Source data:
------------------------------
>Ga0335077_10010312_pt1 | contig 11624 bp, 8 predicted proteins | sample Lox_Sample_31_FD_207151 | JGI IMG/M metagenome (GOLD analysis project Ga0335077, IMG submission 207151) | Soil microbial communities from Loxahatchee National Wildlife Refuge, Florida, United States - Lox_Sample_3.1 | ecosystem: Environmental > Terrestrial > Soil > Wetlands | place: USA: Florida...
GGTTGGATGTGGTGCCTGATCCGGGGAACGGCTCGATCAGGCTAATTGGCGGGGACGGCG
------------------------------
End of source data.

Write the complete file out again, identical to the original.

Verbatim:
>Ga0335077_10010312_pt1 | contig 11624 bp, 8 predicted proteins | sample Lox_Sample_31_FD_207151 | JGI IMG/M metagenome (GOLD analysis project Ga0335077, IMG submission 207151) | Soil microbial communities from Loxahatchee National Wildlife Refuge, Florida, United States - Lox_Sample_3.1 | ecosystem: Environmental > Terrestrial > Soil > Wetlands | place: USA: Florida...
GGTTGGATGTGGTGCCTGATCCGGGGAACGGCTCGATCAGGCTAATTGGCGGGGACGGCG